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PROFS Case

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n. ~ A lawsuit (Armstrong v. Executive Office of the President, 1 F.3d 1274 [DC Cir 1993]) filed by Scott Armstrong, American Historical Association, the American Library Association, the Center for National Security, and others, relating to access to and the disposition of email records.

Notes: 

The case takes its name from the IBM PROFS (Professional Office System) email system used in the White House. In a later opinion, the US Court of Appeals also held that National Security Council staff solely advise and assist the president and thus create presidential records not immediately subject to the Freedom of Information Act (see Armstrong v. Executive Office of the President, 90 F.3d 553 (D.C. Cir. 1996), cert. denied, 520 U.S. 1239 (1997)).

Citations:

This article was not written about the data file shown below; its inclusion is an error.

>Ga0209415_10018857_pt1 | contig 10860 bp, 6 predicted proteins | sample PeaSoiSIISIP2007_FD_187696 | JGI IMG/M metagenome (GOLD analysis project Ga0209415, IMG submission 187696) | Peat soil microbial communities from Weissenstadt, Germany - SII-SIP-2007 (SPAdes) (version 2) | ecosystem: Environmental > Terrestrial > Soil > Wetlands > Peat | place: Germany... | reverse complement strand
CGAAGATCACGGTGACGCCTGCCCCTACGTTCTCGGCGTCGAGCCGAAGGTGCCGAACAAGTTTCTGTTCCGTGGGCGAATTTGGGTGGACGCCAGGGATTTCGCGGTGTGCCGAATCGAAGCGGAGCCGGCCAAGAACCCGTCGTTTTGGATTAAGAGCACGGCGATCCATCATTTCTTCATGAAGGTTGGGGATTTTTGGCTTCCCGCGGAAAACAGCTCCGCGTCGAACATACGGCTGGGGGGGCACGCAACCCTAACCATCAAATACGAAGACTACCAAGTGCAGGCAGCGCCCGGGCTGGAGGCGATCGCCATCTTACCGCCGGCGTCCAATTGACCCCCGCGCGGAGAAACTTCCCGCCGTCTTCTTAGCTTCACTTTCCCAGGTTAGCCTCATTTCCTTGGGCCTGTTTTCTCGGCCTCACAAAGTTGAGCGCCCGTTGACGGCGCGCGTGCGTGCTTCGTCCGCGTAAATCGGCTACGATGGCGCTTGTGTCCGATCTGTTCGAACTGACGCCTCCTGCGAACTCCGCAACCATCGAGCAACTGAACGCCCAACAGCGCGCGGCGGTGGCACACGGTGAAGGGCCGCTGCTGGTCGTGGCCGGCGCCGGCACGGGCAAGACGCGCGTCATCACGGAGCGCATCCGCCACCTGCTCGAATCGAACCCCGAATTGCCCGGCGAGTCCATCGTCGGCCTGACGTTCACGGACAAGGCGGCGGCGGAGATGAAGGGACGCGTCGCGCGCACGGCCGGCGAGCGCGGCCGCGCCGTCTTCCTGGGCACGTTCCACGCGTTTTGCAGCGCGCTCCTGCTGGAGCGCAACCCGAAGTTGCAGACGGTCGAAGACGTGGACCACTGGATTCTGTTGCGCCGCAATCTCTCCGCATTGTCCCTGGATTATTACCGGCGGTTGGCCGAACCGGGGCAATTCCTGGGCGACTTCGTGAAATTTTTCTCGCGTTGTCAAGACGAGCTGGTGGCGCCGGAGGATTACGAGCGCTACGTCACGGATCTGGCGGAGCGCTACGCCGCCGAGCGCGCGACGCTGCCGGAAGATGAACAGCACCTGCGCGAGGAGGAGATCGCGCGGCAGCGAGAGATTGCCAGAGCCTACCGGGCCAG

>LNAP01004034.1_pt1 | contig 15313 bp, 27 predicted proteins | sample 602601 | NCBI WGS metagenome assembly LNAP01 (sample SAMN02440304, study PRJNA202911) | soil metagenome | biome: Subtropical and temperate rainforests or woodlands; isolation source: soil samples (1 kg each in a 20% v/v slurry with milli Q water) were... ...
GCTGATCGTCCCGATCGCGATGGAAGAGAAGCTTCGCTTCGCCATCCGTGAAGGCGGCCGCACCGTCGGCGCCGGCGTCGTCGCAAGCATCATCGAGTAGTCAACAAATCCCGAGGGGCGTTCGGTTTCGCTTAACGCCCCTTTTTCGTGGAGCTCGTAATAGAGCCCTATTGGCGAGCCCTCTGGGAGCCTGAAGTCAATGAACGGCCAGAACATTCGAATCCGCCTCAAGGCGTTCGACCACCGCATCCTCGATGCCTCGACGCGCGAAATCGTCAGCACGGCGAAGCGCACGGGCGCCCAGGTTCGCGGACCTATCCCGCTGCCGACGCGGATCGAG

(Baron 1999) On January 19, 1989, the last day of the Reagan Administration, a federal court in Washington, D.C. granted a temporary restraining order to preserve a collection of PROFS backup tapes from the National Security Council (NSC) and EOP's Office of Administration, in a lawsuit brought by several individuals and nonprofit associations captioned Armstrong v. Bush and filed as a Federal Records Act (and Freedom of Information Act) challenge. The PROFS tapes contained, among other things, electronic mail messages of Oliver North concerning the Iran-Contra affair, transmitted over the NSC's internal e-mail system. [Citing Armstrong v. Bush, 721 F. Supp. 343, 345 n.1 (D.D.C. 1989).] . . . On January 6, 1993, as amended on January 11, Judge Charles R. Richey issued an injunction against the EOP (including the NSC), holding that based on the characteristics of the proprietary e-mail systems in place within the EOP and NSC at the time, the defendants' written records policies directing that hard copies of e-mail messages be printed out as the sole means of preserving e-mail records was arbitrary, capricious and contrary to the U.S. federal records laws. [Note: Armstrong v. Executive Office of the President, 810 F. Supp. 335 (D.D.C. 1993).] This holding was affirmed on later appeal to the U.S. Court of Appeals for the District of Columbia. [Note: See Armstrong v. Executive Office of the President, 1 F.3d 1274 (D.C. Cir. 1993). On January 15, 1993, the government's emergency motion for a partial stay of the district court's Order was granted by the U.S. Court of Appeals, allowing EOP components to delete e-mail messages from their live operating systems, so long as all record information was preserved in identical form on backup tapes. Order of January 15, 1993, Civ. No. 93-5002 (D.C. Cir.). ]